unsigned int index = values.find(",");
    std::string _m = "";
    std::string _b = "";
    for (unsigned int i = 0; i < index; i++)
    {
        _m += values[i];
    }
    for (unsigned int i = index+1; i < values.size(); i++)
    {
        _b += values[i];
    }
    this->m = std::stod(_m);
    this->b = std::stod(_b);
}

// constructor for start training new model
simple_linear_regression::simple_linear_regression(std::vector<double> X, std::vector<double> y, bool verbose)
{
    this->X = X;
    this->y = y;
    this->verbose = verbose;
}

// method to train our model, where all methods merges. 
void simple_linear_regression::train()
{
    print("Training");
    this->calculate_N();
    this->x_square();
    this->x_cross_y();
    this->calculate_sigma();
    this->calculate_slope();
    this->calculate_bias();
    print("Model has been trained :)");
}

// Method used for predicting future values
double simple_linear_regression::predict(double _X)
{
    return (this->m * _X) + this->b;
}

// A method used to save model so that we do not need to retrain it
void simple_linear_regression::save_model(std::string file_name)
{
    std::ofstream file;
    file.open(file_name);
    if (!file.is_open()) throw "Model cannot be saved because file cannot be opened to write.Check for permissions and make sure the file is not open!";
    file << this->m << "," << this->b;
    file.close();
}

Training and saving the model

// SWAMI KARUPPASWAMI THUNNAI

#include "lsr.h"

int main()
{
    // X, y, print_debug messages
    simple_linear_regression slr({2, 3, 5, 7, 9}, {4, 5, 7, 10, 15}, true);
    slr.train();
    std::cout << slr.predict(8);
    slr.save_model("model.txt");
}

Loading the saved model:

// SWAMI KARUPPASWAMI THUNNAI

#include "lsr.h"

int main()
{
    // X, y, print_debug messages
    simple_linear_regression slr("model.txt");
    std::cout << slr.predict(8);
}

Example output:

Training Calculating X*X Calculating X*y Calculating sigma for X
Calculating sigma for Y Calculating sigma for X*X Calculating sigma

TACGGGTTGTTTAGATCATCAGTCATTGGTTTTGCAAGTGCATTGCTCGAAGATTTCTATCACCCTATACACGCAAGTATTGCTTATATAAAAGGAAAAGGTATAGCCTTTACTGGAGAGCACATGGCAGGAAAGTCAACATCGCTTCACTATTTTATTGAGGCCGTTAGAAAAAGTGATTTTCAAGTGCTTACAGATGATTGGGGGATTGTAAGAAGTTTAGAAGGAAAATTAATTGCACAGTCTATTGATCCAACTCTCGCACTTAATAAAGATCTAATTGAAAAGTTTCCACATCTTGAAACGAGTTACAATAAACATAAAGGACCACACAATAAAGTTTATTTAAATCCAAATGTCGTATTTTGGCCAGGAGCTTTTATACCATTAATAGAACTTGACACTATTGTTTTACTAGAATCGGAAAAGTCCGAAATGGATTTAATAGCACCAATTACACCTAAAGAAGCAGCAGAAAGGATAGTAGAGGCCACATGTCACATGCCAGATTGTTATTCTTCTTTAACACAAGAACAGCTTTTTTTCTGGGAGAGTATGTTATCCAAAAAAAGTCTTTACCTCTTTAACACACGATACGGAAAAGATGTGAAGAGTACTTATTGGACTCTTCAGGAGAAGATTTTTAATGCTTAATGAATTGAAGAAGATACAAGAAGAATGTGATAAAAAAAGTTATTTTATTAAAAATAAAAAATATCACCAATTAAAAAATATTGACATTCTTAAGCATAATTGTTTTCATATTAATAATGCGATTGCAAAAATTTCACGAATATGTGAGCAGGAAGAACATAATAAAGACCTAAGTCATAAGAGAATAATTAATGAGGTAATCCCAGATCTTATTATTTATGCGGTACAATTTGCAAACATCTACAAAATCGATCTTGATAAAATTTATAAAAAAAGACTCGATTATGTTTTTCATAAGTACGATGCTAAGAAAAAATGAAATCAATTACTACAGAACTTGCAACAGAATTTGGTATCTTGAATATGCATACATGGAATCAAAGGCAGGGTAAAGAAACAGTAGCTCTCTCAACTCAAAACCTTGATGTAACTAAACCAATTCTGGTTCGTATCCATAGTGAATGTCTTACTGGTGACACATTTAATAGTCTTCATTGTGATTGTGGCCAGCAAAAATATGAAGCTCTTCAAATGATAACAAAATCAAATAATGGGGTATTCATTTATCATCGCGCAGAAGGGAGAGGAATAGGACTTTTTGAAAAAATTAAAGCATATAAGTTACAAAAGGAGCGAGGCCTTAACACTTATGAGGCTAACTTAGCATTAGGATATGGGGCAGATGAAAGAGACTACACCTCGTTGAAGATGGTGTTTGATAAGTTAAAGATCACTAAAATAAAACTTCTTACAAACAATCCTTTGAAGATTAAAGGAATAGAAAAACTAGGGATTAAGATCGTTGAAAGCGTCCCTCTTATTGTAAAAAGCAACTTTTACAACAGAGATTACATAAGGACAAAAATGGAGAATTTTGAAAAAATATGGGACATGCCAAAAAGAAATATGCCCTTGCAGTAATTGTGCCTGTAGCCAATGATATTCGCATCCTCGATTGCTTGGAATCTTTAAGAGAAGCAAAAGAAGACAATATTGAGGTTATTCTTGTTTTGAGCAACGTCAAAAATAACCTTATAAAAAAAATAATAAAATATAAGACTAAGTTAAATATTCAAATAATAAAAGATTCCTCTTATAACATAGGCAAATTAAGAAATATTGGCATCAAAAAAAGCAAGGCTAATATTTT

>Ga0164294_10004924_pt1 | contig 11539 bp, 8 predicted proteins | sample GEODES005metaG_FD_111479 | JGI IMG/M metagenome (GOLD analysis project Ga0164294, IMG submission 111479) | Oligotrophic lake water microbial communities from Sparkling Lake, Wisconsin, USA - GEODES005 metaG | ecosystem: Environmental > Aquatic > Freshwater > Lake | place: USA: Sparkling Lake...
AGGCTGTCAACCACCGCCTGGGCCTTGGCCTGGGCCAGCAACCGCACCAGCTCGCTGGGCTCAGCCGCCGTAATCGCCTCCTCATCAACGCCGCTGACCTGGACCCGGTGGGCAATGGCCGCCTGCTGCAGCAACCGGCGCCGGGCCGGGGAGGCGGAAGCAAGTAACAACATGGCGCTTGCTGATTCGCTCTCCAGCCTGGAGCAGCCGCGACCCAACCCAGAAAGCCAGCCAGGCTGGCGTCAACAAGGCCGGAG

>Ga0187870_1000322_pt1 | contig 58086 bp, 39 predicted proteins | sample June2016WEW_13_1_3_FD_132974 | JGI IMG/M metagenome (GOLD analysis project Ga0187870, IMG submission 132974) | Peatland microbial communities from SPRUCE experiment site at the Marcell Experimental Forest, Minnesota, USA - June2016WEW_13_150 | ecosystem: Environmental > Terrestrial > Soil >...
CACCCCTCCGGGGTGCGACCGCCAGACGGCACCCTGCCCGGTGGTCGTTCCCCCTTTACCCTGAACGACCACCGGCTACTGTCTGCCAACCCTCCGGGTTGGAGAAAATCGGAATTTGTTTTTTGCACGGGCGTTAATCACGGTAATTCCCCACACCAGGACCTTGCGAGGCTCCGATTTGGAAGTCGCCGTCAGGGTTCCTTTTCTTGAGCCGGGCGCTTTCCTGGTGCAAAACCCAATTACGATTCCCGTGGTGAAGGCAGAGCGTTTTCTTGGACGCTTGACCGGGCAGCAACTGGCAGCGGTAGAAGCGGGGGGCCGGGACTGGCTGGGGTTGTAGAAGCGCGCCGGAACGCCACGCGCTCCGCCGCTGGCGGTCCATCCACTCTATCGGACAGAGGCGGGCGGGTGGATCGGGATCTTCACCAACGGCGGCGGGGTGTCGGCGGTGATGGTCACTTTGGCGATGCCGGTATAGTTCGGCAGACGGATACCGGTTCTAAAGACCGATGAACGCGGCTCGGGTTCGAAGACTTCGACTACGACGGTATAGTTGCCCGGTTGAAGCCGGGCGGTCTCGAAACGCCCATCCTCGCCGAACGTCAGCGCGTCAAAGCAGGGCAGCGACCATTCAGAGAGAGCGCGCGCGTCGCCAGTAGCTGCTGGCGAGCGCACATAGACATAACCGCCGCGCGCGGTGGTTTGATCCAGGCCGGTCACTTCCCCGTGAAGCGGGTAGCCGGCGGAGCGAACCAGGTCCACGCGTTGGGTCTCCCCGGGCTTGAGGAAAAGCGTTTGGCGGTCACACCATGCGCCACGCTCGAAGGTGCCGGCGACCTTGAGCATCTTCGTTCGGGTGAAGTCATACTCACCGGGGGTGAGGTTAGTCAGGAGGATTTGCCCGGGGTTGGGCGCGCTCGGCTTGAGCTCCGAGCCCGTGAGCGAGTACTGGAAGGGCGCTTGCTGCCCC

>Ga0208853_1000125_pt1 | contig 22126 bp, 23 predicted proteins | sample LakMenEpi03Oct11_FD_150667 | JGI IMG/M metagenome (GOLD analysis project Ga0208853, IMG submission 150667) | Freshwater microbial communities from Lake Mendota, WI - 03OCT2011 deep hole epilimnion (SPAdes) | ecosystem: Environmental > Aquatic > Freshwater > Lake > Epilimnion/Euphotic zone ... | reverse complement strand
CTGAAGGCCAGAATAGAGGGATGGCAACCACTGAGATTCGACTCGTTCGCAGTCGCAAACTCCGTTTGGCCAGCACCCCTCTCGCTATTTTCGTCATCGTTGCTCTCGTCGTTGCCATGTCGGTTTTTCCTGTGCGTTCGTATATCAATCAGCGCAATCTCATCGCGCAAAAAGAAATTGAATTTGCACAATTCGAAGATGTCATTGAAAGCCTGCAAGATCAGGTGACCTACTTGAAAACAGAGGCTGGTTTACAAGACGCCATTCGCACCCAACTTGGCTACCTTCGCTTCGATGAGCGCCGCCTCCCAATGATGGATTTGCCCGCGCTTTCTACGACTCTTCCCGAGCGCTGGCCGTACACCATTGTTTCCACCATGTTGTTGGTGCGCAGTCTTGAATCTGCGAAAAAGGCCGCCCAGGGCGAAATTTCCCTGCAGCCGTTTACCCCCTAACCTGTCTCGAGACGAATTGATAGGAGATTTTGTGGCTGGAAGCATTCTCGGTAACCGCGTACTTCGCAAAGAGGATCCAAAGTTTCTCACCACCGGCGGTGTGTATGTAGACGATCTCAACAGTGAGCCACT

for X*y Calculating slope Calculating Intercept (or) Bias Model has
been trained :)
1.82317

Github for easy code download

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Comments

Please be sure your comments add something meaningful. For example:

private:
    // ~~~~~~~~~~~~~ PRIVATE VARIABLES ~~~~~~~~~~~~
    unsigned int N=0.0;

In this case, the private: already makes it pretty clear that what follows is private. The comment isn't adding anything that wasn't already pretty obvious.

At least in the typical case, the code already answers "what" kinds of questions (e.g., public: int n = 0; tells us that N is an int that's publicly accessible.

A comment should usually answer questions about "why?" Why does the code do one thing, when another might seem more obvious. Why did you make N public, even though public variables are often rather frowned upon? (and so on).

Type matching

Looking at the previous code snippet, we also note that we have N defined as an int, but being initialized with the value 0.0, which is a double. Unless you have a reason to do otherwise, it's generally preferable to have the types match, so you'd use just int N = 0;.

As an aside, I'd be less concerned with mismatches that are really just different sizes of what are otherwise similar types. For example, something like unsigned long long foo = 0; is reasonable event though 0 if of type int rather than unsigned long long. But initializing an integer type with a floating point value tends to suggest some confusion about whether that variable should really be able to hold a fractional value or not.

Interface Design

One general piece of guidance about interface design is that you should strive for an interface that's easy to use, and hard to misuse.